Oddly enough, once upon a time it was ok. But the stance now is strictly against it and I think it's a good call by NESA here.  #### david.wang28

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« Reply #2365 on: August 25, 2019, 08:47:48 pm »
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Hello,
I am stuck on an integration question in the attachment below. I solved it, but I can't seem to find errors in my working out even though the answer required is different. Can anyone please help me out? Thanks, David.
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#### fun_jirachi

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« Reply #2366 on: August 26, 2019, 09:11:15 am »
+1
Hey there!

Firstly, I think the reason you're not getting to the correct solution is because your dv is incorrect!! Remember that adding one to the power, dividing by the new power and the derivative doesn't actually work unless you have a linear function (which is what I think you did there.)

An alternative solution is below:

If there's anything you don't understand, please ask further Hope this helps Failing everything, but I'm still Flareon up.

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#### david.wang28

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« Reply #2367 on: August 30, 2019, 06:00:23 pm »
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Hey there!

Firstly, I think the reason you're not getting to the correct solution is because your dv is incorrect!! Remember that adding one to the power, dividing by the new power and the derivative doesn't actually work unless you have a linear function (which is what I think you did there.)

An alternative solution is below:

If there's anything you don't understand, please ask further Hope this helps Thank you so much! Sorry for the late reply; I had trials.
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#### classof2019

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« Reply #2368 on: September 13, 2019, 07:06:38 pm »
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The numbers 5,6,7,8 and 9 are chosen without replacement and arranged to form a five-digit number. Find the probability that the number formed has the three odd digits in increasing numerical order.

This is what I've attempted to reason (though it's wrong).

Since the 5, 7, and 9 are increasing numerical order, let them be fixed. We're essentially arranging the 6 and 8 around them. Let crosses denote possible positions for 6 and 8.

I ended up with: XX5XX7XX9XX

I then said that the number of arrangements was 8P2 as we're choosing two X's then arranging them around the 5, 7 and 9 - then divide by the total arrangements (5!) to get the answer. I've used similar logic in other questions and have gotten them right, however in this case this is wrong.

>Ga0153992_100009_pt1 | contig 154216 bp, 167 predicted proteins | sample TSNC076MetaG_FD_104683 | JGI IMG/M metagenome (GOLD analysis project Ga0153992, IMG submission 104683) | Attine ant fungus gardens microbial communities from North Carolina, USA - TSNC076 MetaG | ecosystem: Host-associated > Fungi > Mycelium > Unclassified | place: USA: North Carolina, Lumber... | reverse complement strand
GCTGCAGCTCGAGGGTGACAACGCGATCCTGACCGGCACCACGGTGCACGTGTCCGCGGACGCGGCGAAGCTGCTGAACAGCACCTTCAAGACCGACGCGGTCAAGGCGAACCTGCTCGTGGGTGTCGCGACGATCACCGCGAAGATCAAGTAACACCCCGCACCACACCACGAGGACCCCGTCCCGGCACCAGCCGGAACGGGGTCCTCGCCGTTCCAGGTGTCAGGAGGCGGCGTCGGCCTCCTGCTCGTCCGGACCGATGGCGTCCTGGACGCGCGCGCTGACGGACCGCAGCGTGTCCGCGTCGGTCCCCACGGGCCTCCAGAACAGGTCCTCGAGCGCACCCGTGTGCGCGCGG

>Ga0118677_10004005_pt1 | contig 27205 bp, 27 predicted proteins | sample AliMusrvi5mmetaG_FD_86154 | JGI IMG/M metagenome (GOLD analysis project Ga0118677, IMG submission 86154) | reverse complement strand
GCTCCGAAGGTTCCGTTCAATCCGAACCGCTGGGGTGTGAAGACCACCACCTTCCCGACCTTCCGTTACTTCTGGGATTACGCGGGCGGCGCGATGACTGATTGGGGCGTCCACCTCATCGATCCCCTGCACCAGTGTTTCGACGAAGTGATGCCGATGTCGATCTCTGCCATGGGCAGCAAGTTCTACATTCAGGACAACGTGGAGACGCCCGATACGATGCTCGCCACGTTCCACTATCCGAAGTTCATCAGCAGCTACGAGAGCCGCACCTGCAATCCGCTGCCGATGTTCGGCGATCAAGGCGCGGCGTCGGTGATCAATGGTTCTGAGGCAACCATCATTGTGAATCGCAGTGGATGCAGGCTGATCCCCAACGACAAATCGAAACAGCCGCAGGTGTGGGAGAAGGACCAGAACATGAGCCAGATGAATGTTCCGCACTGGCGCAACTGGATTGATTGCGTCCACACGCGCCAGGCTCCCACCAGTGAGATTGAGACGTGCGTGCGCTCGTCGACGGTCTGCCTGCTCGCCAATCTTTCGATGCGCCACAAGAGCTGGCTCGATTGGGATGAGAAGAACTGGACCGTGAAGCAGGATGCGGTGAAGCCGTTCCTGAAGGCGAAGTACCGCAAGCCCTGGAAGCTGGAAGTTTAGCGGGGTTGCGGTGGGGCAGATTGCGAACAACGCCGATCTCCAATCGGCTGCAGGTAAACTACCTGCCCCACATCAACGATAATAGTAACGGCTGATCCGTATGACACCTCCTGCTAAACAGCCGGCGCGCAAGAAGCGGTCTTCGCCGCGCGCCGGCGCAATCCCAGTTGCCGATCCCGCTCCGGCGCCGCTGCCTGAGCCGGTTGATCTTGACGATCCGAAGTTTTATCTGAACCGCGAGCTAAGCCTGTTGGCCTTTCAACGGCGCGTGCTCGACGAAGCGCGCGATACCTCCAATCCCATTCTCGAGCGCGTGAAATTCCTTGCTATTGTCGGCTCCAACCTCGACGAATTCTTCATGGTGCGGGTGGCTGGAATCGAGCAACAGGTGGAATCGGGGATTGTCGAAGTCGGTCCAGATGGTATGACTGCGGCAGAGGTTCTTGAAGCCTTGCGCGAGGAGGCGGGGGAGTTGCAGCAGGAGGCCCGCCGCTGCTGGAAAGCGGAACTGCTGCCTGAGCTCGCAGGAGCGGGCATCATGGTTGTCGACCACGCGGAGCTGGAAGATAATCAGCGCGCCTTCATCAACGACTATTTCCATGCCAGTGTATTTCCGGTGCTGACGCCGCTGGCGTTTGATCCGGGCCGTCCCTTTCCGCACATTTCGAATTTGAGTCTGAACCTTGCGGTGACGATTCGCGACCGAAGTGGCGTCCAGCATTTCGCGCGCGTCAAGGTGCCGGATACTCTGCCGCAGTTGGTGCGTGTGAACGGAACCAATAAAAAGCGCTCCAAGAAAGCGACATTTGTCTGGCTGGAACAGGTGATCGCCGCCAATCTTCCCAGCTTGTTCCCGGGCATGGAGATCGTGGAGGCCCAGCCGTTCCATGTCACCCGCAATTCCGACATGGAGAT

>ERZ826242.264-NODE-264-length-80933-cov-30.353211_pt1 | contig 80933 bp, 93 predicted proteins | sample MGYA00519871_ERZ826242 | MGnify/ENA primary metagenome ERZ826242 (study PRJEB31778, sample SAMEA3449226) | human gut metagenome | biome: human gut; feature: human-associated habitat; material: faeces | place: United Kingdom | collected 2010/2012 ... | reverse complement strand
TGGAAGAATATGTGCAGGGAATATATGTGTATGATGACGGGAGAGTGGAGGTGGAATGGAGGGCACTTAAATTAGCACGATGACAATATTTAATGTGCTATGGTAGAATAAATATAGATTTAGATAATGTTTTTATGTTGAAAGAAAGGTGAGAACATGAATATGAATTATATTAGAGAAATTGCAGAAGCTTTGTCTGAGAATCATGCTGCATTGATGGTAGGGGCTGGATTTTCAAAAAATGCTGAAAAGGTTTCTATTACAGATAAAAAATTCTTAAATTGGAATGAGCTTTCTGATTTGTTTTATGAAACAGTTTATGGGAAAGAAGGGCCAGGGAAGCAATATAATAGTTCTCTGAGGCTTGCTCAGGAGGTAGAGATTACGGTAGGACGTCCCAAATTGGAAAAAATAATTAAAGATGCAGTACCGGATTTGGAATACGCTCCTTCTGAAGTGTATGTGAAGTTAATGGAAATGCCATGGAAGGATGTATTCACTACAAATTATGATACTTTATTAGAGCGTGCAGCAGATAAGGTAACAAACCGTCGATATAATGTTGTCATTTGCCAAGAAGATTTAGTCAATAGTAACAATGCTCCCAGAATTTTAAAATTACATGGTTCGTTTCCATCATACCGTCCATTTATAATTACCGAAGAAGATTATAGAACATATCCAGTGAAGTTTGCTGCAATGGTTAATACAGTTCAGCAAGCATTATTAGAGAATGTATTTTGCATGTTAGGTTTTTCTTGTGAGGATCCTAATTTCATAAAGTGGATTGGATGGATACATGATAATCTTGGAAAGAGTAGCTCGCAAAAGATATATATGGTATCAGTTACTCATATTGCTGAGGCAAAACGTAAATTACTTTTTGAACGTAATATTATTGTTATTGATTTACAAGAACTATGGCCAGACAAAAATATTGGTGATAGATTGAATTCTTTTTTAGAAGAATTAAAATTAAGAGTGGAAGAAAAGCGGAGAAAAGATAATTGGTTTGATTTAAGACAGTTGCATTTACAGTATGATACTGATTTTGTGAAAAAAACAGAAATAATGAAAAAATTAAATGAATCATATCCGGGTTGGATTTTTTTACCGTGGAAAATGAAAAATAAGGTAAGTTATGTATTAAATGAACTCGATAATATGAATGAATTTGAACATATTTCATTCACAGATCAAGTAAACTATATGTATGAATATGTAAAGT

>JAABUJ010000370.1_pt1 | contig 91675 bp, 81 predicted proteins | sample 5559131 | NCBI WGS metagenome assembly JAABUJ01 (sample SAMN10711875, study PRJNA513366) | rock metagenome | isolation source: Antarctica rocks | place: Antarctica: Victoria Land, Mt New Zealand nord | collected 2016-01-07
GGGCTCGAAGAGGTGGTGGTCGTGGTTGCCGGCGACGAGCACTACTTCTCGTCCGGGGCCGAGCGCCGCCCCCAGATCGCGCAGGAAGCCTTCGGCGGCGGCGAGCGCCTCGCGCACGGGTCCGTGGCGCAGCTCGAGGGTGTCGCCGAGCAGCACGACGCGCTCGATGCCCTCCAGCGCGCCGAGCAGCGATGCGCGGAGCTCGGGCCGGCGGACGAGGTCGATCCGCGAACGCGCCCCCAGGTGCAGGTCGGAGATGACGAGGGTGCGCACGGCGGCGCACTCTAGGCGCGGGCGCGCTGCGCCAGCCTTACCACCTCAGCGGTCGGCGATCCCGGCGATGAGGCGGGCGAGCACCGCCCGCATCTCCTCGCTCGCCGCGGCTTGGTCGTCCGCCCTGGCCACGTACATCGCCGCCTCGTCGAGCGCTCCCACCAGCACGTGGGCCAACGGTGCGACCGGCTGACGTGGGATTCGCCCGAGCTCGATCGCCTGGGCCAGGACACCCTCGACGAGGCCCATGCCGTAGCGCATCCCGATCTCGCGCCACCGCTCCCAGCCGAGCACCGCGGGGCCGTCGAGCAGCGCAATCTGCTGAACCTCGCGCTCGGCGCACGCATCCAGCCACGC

Just wondering, why am I wrong/ how do I go about getting the right answer?

Thank you.
« Last Edit: September 13, 2019, 07:39:15 pm by classof2019 »

#### RuiAce

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« Reply #2369 on: September 13, 2019, 08:39:28 pm »
+1

The numbers 5,6,7,8 and 9 are chosen without replacement and arranged to form a five-digit number. Find the probability that the number formed has the three odd digits in increasing numerical order.

This is what I've attempted to reason (though it's wrong).

Since the 5, 7, and 9 are increasing numerical order, let them be fixed. We're essentially arranging the 6 and 8 around them. Let crosses denote possible positions for 6 and 8.

I ended up with: XX5XX7XX9XX

I then said that the number of arrangements was 8P2 as we're choosing two X's then arranging them around the 5, 7 and 9 - then divide by the total arrangements (5!) to get the answer. I've used similar logic in other questions and have gotten them right, however in this case this is wrong.

Just wondering, why am I wrong/ how do I go about getting the right answer?

Thank you.
The mistake was in how you wrote it: xx5xx7xx9xx.

Consider the following. On one hand, we can do 6x58x7xx9xx. This would give us the number 65879.

On another hand, we can do x65x87xx9xx. This is a different arrangement in how you did 8P2, but observe that it also gives 65879! Hence the number 65879 has been double counted.

The flaw was that you focused too much on the possibility of something like 68579, which actually escapes any double counting. But it only does so because the even numbers got grouped between two odd numbers. It doesnt work when the even numbers are split.

Instead, a better option would be the following. First arrange the 6 by picking one of the 4 crosses in: x5x7x9x.

Then arrange the 8. Note that now that the 6 has been arranged, wed have something like x6x5x7x9x. Therefore we pick one out of 5 crosses for the 8.

In total, we therefore have $4\times5=20$ favourable arrangements, giving a probability of $\frac{20}{120}=6$.

Note: there is also a clever approach here. Recall the problem of arranging the letters ABCDEFG, if say the E must come before the F. But you can match each arrangement with E before F with another one with F before E. (For example, match BCDEFGA with BCDFEGA.) So exactly half of the arrangements have E before F, I.e. $\frac{7!}{2}$ arrangements.

Here, the idea is that we can group any configuration of the odd numbers among each other. Take for example 65879. We can match it with:
- 65897
- 67859
- 67895
- 69875
- 69857

So each number with 5,7,9 in order can be matched with exactly five other numbers, without changing the position of the 6 and the 8, but worn 5,7,9 not in order. Hence only one sixth of arrangements have 5,7,9 in order.

Nevertheless, that was a nice idea with the stars and bars like idea. Just executed with a flaw!
« Last Edit: September 13, 2019, 08:44:50 pm by RuiAce »